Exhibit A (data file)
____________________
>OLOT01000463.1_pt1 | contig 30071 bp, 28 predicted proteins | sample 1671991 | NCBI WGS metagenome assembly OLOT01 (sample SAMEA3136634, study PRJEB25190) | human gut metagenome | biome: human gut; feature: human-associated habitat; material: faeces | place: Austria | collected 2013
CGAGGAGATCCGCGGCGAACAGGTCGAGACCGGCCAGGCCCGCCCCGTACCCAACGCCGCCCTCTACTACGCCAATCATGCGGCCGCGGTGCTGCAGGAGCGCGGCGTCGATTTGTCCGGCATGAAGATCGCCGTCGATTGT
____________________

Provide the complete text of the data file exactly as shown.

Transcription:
>OLOT01000463.1_pt1 | contig 30071 bp, 28 predicted proteins | sample 1671991 | NCBI WGS metagenome assembly OLOT01 (sample SAMEA3136634, study PRJEB25190) | human gut metagenome | biome: human gut; feature: human-associated habitat; material: faeces | place: Austria | collected 2013
CGAGGAGATCCGCGGCGAACAGGTCGAGACCGGCCAGGCCCGCCCCGTACCCAACGCCGCCCTCTACTACGCCAATCATGCGGCCGCGGTGCTGCAGGAGCGCGGCGTCGATTTGTCCGGCATGAAGATCGCCGTCGATTGT